In my last article, I wrote about the importance of being economical with your posture movement at all times. As teachers, our bodies are our paychecks and we should move mindfully at all times. Should you be compelled to make hands on adjustments in class, here are three Yoga Tune Up® based yoganomic components to cultivate your teaching as a means of amplifying your message and practicing sustainability:
- “Be efficient and conserve your energy”
During hands on adjustments, speak your adjustment so the rest of the class can benefit. In Yoga Tune Up® Level 1 Training, we learn how to adjust postures with the feet! If applicable, avoid bending over by using your feet to make adjustments. With some practice, it’s just as effective and could be a back saver.
- “Maintain your spine’s integrity”
No matter what your position during an adjustment, imbue stability with a Yoga Tune Up® technique, Tubular Core. If you don’t know about tubular core, you need to! It’s a way to internally “bubble-wrap” your torso, protecting the spine by keeping your core engaged from every possible angle. Think of pulling your lower ribs in and bracing while you breathe into your rib cage. Not only will this protect your spine, it will also project a non-verbal sense of stability to your clients.
- “Hip Hinge-Come to your student’s level”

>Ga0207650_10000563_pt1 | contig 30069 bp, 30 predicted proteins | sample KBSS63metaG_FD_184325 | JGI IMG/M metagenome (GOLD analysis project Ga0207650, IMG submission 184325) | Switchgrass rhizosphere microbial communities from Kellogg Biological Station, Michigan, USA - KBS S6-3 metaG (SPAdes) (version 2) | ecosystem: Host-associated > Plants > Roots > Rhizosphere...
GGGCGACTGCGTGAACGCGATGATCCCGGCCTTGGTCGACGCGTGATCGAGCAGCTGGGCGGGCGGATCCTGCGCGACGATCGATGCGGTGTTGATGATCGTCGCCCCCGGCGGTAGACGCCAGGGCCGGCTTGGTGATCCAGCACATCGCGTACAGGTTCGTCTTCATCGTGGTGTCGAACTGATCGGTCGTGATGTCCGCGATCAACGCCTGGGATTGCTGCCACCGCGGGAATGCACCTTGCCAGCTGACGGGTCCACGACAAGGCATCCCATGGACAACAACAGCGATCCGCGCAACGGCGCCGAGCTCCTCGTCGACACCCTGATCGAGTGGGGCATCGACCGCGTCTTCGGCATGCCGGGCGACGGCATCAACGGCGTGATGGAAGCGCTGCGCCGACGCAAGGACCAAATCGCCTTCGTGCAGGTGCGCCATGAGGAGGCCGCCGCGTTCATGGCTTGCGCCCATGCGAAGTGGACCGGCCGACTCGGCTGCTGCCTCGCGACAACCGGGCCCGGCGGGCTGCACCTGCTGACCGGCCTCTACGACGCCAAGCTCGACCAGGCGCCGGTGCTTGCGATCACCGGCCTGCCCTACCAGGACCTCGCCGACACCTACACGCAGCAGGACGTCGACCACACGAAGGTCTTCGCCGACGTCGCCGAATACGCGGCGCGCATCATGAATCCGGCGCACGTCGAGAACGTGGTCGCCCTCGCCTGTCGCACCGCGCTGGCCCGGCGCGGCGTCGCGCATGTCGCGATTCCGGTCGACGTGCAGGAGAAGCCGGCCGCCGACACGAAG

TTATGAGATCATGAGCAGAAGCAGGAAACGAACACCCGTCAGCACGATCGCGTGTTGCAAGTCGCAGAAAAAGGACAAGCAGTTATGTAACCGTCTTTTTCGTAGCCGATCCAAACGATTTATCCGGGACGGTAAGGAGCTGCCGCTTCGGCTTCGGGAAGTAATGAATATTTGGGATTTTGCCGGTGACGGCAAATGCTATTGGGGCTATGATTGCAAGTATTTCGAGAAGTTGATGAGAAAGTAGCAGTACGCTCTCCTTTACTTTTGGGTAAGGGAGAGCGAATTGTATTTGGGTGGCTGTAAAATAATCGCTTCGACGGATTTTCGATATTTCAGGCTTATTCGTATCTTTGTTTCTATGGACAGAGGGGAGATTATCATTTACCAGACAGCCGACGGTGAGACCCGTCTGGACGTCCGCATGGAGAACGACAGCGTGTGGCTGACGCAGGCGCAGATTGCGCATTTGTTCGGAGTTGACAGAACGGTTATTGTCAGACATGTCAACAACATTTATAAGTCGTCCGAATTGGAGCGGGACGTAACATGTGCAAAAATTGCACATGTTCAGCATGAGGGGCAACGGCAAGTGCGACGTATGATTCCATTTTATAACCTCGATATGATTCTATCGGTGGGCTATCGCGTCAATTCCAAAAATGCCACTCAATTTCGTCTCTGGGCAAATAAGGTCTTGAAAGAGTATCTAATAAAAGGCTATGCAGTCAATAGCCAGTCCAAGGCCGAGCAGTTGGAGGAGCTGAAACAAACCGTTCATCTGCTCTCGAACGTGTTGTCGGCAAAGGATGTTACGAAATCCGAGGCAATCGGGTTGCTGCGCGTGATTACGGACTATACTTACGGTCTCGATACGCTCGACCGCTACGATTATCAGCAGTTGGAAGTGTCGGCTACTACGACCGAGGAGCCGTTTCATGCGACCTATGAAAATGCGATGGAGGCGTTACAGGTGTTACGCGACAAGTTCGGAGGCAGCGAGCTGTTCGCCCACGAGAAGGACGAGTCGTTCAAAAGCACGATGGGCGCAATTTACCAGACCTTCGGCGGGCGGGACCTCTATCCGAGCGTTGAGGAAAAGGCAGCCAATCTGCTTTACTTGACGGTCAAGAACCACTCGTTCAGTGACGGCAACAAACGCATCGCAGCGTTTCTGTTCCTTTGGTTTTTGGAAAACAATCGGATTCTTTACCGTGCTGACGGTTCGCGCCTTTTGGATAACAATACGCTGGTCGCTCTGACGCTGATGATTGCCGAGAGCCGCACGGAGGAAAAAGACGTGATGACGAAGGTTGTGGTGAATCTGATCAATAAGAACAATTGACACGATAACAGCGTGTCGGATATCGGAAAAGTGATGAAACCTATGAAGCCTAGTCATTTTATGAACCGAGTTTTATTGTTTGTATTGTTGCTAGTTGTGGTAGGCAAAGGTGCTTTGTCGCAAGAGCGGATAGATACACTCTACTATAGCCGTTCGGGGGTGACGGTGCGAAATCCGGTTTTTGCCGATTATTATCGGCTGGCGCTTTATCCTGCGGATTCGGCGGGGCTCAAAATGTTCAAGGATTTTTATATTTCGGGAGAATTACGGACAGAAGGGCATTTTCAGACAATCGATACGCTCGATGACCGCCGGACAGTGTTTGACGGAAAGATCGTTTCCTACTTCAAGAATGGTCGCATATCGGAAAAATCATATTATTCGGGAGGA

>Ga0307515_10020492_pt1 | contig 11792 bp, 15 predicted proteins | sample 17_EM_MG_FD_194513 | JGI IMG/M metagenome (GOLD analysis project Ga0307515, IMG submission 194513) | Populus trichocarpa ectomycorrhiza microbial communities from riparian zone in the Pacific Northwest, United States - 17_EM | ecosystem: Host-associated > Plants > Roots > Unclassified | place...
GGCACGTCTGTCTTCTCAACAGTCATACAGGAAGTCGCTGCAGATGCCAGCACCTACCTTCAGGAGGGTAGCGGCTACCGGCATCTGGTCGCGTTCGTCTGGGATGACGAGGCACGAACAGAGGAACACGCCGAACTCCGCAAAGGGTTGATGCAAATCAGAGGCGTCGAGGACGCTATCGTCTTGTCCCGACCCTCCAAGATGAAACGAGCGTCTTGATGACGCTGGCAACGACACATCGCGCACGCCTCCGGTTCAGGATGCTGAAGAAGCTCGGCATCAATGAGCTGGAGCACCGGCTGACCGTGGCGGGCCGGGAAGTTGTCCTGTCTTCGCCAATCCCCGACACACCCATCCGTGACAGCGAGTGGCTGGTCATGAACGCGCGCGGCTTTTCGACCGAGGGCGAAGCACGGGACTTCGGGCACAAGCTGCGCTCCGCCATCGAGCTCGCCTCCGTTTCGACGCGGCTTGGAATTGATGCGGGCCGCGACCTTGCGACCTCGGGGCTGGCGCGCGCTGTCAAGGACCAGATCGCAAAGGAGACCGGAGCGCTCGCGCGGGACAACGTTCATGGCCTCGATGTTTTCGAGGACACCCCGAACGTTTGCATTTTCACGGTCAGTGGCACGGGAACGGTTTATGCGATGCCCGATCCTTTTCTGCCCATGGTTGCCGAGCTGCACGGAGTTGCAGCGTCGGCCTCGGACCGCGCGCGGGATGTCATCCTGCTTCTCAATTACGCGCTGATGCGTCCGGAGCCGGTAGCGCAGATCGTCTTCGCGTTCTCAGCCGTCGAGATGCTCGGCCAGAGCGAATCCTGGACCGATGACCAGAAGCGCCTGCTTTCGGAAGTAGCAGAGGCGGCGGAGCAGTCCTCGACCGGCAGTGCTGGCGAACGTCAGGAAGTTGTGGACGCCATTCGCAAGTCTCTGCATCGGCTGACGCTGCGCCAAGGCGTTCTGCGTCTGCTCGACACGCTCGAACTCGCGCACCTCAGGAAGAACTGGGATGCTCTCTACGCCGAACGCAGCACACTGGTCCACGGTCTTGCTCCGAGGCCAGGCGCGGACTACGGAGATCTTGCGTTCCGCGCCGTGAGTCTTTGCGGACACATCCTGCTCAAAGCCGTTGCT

Avoid hovering over your students in a dominating fashion. Become more effective by coming down to their level safely without decreasing the adjustment’s potential by utilizing functional squats: Keep your feet hip width or wider, even weight distribution amongst feet, neutral pelvis & spine, shoulders engaged and Tubular Core on.
If squats are problematic for you, train your functional squat with Squat Arms Up with Block at the wall (see picture), a Yoga Tune Up® pose that helps you develop impeccable standards of your spine during your squat. Gradually work your way away from the wall and try different variations with the arms to test your functional squat-abilities.
While these may seem like no-brainers, it is crucial that you embed these techniques into your daily routines and teaching formats in order to enhance your clients experience, practice sustainably and avoid those injuries that may alter or worse, end your teaching career.
Some great little gems in this article… here are my main take-away points with some of my own feedback.
1) “During hands on adjustments, speak your adjustment so the rest of the class can benefit”… use feet for adjustments where possible – this is totally new to me! Makes total sense since when you are teaching you are giving a lot of energy to not only your whole class, but simultaneously individually to the person you are adjusting.
2) “Maintain your spine’s integrity” – as a 24 year sufferer of chronic spine probleme, this is so key for me, and something I need to not only consider, but apply in any movements I make in my daily life, but especially when you are offering support to another person’s skeletal integrity. “internally bubble-wrap your torso”… “pulling your lower ribs in and bracing while you breathe into your rib cage,” a great cue for tubular core.